We have been witnessing the rise of Islamo-Fascism in Turkey in the last few years. Indeed the official ideology of both Turkish state and the governing party AKP is called “Turkish-Islamic synthesis”, which means the exclusion of ethnically non-Turks and religiously non-Sunnite minorities from the public sphere by suppressing the public expression of their identities. In this particular conjuncture in which we live, the so-called “Islamic” aspect of this kind of fascism has gained prominence. And this not without reason: since about 2009-10, Turkey-European Union (EU) relations increasingly deteriorated, Turkey begun to look for new partners in Mideast and soon established strong relations with the dictatorial Gulf States (especially Qatar).
Then it began to sponsor with its new partners the jihadist organizations like Al-Nusra or IS (Islamic State) in the hope of overthrowing Bashar al-Assad regime and thus planned to turn the vast Sunnite regions in Iraq and Syria into its backyard. So these Sunnite regions in Iraq and Syria would be leverage for geopolitical as well as economic power for Turkey.
The second main reason of the rise of Islamo-Fascism in recent years had to do with domestic politics: the ruling party AKP endeavored to consolidate its electoral base and succeeded in this policy. Indeed this is a classic in Turkish politics: when right wing-conservative parties create networks for the distribution of wealth and rent from which only a narrow group of businessmen and followers benefit and large segments of the population can’t take any share, the best way to get out of this impasse is to polarize the society around nationalistic (i.e., Turkish) and religious (Sunnite-Muslim) “values” and “claims”. As the majority of Turkey’s population is Turkish and Sunnite Muslim, this tactic has almost worked mainly due to the lack of a comprehensive popular opposition movement which organizes to improve the life conditions of the poor Turkish and Sunnite people.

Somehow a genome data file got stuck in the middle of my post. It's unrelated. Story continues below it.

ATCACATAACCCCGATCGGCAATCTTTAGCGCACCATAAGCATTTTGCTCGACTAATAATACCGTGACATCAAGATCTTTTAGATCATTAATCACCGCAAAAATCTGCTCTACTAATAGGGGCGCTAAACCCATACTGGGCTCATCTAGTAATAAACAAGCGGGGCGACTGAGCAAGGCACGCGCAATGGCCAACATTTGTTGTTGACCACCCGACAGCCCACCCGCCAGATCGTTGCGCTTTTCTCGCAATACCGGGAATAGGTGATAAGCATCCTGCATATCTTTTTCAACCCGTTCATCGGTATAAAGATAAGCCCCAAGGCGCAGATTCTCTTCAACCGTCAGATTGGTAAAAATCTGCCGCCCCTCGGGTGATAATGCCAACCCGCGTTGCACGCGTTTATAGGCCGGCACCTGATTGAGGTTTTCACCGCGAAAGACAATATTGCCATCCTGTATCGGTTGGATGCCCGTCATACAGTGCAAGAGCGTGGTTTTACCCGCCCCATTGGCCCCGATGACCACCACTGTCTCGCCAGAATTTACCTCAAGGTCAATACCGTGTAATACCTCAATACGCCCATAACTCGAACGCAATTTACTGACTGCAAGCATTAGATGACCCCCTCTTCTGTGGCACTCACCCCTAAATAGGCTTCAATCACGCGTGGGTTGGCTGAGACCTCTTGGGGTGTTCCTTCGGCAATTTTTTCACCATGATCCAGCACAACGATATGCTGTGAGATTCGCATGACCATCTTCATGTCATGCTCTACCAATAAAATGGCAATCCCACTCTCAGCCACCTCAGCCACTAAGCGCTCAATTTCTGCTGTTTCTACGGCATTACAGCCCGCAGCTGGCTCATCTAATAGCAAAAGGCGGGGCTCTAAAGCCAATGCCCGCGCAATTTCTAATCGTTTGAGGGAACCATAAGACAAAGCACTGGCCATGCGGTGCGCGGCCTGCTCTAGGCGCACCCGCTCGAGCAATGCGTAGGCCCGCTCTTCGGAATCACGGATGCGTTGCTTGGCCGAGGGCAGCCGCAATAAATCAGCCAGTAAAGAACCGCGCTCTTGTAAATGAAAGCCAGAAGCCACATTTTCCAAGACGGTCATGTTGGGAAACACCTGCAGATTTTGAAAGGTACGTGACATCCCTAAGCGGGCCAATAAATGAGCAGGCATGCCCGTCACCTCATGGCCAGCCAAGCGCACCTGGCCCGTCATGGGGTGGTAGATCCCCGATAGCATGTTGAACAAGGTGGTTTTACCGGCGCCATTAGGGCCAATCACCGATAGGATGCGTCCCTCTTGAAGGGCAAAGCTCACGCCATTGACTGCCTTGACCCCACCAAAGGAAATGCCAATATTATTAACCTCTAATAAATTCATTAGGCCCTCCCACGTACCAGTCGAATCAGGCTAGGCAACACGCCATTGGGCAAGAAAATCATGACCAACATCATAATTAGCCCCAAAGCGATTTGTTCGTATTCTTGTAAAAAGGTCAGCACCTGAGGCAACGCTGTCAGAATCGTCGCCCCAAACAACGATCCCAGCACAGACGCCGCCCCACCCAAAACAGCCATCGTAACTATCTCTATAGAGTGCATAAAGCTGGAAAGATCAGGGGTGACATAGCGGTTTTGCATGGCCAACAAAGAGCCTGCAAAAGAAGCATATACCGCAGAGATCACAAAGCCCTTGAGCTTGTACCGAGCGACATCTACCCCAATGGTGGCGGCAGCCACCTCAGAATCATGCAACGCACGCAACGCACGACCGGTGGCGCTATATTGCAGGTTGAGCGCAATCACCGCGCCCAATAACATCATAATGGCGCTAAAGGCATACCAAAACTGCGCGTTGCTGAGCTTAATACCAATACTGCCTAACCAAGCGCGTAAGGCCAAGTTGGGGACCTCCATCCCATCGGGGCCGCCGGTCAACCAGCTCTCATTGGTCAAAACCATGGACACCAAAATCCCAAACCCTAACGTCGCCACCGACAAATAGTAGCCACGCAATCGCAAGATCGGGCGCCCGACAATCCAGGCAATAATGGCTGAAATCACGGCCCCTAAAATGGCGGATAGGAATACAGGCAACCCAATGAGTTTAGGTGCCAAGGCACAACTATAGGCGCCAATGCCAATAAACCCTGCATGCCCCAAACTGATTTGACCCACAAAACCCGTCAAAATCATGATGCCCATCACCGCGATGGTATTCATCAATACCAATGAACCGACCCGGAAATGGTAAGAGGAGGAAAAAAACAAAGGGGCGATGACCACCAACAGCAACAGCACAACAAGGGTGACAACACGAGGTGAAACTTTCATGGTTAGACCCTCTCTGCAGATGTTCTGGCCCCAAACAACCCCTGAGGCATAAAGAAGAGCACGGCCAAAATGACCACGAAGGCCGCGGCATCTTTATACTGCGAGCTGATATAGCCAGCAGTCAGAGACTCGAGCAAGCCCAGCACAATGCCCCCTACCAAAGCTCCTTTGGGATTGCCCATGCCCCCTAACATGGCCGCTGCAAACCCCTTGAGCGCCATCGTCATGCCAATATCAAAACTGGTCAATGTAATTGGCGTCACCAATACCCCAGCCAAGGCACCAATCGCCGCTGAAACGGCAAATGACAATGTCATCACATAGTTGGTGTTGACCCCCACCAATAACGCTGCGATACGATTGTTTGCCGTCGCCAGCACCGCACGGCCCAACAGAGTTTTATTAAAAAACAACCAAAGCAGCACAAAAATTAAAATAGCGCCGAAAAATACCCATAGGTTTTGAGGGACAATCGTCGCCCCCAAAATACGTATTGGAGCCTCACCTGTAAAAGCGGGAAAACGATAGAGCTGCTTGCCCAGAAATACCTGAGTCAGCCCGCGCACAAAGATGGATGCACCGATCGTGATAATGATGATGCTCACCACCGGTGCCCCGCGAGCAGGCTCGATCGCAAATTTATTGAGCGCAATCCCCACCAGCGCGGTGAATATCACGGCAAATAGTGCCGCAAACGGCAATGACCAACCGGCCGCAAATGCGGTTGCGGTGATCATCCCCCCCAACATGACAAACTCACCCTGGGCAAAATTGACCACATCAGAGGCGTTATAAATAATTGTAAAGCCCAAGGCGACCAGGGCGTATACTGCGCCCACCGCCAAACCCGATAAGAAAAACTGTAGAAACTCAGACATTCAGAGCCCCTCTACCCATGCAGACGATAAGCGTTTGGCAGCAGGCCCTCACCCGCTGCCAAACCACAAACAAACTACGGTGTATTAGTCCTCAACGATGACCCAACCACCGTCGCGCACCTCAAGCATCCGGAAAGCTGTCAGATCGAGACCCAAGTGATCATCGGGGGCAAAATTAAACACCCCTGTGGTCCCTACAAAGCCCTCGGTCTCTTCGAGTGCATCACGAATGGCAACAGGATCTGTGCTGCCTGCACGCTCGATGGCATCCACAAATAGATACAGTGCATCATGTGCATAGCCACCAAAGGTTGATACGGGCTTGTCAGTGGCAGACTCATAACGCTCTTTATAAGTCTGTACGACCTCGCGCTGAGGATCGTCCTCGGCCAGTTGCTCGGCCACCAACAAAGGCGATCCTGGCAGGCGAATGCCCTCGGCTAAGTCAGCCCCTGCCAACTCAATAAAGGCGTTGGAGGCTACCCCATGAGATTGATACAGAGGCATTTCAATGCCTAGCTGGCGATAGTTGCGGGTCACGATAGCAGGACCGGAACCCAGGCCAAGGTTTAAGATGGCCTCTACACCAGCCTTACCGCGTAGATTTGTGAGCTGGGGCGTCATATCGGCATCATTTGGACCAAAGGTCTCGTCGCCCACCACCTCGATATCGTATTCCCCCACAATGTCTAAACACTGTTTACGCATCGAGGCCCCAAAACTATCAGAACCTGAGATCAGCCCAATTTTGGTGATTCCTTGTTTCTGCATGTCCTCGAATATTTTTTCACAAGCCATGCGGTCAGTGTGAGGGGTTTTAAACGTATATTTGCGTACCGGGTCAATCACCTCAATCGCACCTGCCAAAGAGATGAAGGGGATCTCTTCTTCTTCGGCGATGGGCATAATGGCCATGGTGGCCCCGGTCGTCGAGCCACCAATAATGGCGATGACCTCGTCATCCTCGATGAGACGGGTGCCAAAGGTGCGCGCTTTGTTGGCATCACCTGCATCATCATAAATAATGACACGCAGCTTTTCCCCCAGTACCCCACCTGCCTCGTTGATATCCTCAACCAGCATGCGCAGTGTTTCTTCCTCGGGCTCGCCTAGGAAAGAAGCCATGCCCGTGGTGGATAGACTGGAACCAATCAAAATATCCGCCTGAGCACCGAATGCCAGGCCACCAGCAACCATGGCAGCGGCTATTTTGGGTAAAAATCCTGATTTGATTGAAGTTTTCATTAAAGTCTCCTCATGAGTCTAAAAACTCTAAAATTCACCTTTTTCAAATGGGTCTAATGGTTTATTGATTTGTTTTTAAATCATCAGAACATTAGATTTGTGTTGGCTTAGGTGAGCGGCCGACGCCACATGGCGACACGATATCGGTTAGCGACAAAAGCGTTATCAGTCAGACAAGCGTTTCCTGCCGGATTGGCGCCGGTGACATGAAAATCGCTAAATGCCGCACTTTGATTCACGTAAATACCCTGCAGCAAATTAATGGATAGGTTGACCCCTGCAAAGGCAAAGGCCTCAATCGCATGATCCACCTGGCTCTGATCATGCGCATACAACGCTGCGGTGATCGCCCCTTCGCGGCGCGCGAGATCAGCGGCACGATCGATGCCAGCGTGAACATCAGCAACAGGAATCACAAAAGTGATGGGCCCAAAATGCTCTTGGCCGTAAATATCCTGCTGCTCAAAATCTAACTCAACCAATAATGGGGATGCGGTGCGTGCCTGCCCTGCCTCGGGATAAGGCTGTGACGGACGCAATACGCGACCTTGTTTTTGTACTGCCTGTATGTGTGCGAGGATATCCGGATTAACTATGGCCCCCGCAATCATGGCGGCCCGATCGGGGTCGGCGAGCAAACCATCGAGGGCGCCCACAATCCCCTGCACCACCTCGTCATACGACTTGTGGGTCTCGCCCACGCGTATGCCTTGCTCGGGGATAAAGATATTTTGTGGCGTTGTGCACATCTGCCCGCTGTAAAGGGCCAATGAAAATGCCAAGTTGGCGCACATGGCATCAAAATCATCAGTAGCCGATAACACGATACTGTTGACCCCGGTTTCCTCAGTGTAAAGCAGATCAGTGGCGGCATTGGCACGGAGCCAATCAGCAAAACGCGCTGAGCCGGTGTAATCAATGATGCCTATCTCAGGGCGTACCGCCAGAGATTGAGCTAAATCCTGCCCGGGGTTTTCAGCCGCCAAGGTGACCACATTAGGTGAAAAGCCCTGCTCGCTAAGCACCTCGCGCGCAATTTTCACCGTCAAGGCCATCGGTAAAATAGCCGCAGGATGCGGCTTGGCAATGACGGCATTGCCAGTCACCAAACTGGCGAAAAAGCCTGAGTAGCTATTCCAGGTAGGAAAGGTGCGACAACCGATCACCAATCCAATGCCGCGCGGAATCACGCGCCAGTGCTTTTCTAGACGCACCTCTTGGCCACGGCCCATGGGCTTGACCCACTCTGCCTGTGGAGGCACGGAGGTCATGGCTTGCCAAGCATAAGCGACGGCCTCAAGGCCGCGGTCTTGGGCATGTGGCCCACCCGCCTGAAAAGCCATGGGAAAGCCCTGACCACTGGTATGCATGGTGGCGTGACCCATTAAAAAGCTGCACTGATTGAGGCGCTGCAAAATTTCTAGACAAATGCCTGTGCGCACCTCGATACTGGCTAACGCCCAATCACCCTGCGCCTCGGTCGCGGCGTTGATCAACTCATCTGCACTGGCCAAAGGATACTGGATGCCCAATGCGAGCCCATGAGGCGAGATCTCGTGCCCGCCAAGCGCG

Of course there were revolutionary movements, especially during 70’s, which endeavored to make connections with the workers and poors, succeeded to a certain extent and then crushed mercilessly by the 1980 military coup.
How the pro-government Islamist media has reacted to Charlie Hebdo massacre?
We may summarize the reactions of the pro-government Islamist media by mentioning some of the arguments that they have mostly resorted to :
One of the most used arguments by the pundits in the Islamic media was this: “While hundreds of thousands Muslims in Syria and Iraq were being killed and wounded, the West didn’t show any interest. Yet these are the Western powers which are responsible of the Muslim people’s sufferings. So the West adopts a double standard. We condemn the terrorist attack to Charlie Hebdo, however everyone knew that one day the fire they had started in Mideast would burn the Westerners themselves.”
Or the following argument: “If you [meaning the Western powers] militarily intervene so ruthlessly in Muslim countries, if you exclude Muslim migrant minorities in Europe, if you fuel anti-Muslim racist movements throughout Europe, then you should bear the consequences of your policy.”
And another one contrasting the innocence of the Muslim world with the savagery of West: “The Muslim world, its beliefs and culture are not responsible of the Charlie Hebdo attack. Terror is merely a consequence, not the reason. So we must look and discuss the reasons leading to this kind of terror. And we all know that it was the Western policy toward Mideast which exported terror in our region. The Charlie Hebdo attack is nothing but a reaction to the mass slaughters, tortures and humiliations committed by U.S. and its allies in the Muslim world.”
The above conclusion obviously legitimizes the barbarous attack to Charlie Hebdo’s cartoonists by reducing it to a mere “reaction” against the Western terror in Muslim territories. Hence I call this attitude as “Islamo-Fascist”.
Another set of views reveals more clearly the Islamo-Fascist character of the pundits in the Islamic media. According to these views, values such as freedom of thought and expression shouldn’t be consecrated and imposed to the Islamic world in the name of a supposedly higher civilization (meaning Western civilization). Those secular intellectuals, journalists etc. in Turkey who are condemning Charlie Hebdo attack in the name of freedom of expression are indeed advocating the right of insulting to the Prophet. We, the Islamic civilization, don’t need to adopt the values of the West which is the prime culprit of the mess in the Muslim world.
These views should be labeled as anti-Western, an ominous approach just like the Islamophobia, and should be condemned as another call for “clash of civilizations”. But the real intent is of course different. This kind of mentality which pretends to elevate the Islamic civilization and values, indeed aims to deprive peoples of Turkey of the basic democratic rights, such as freedom of expression.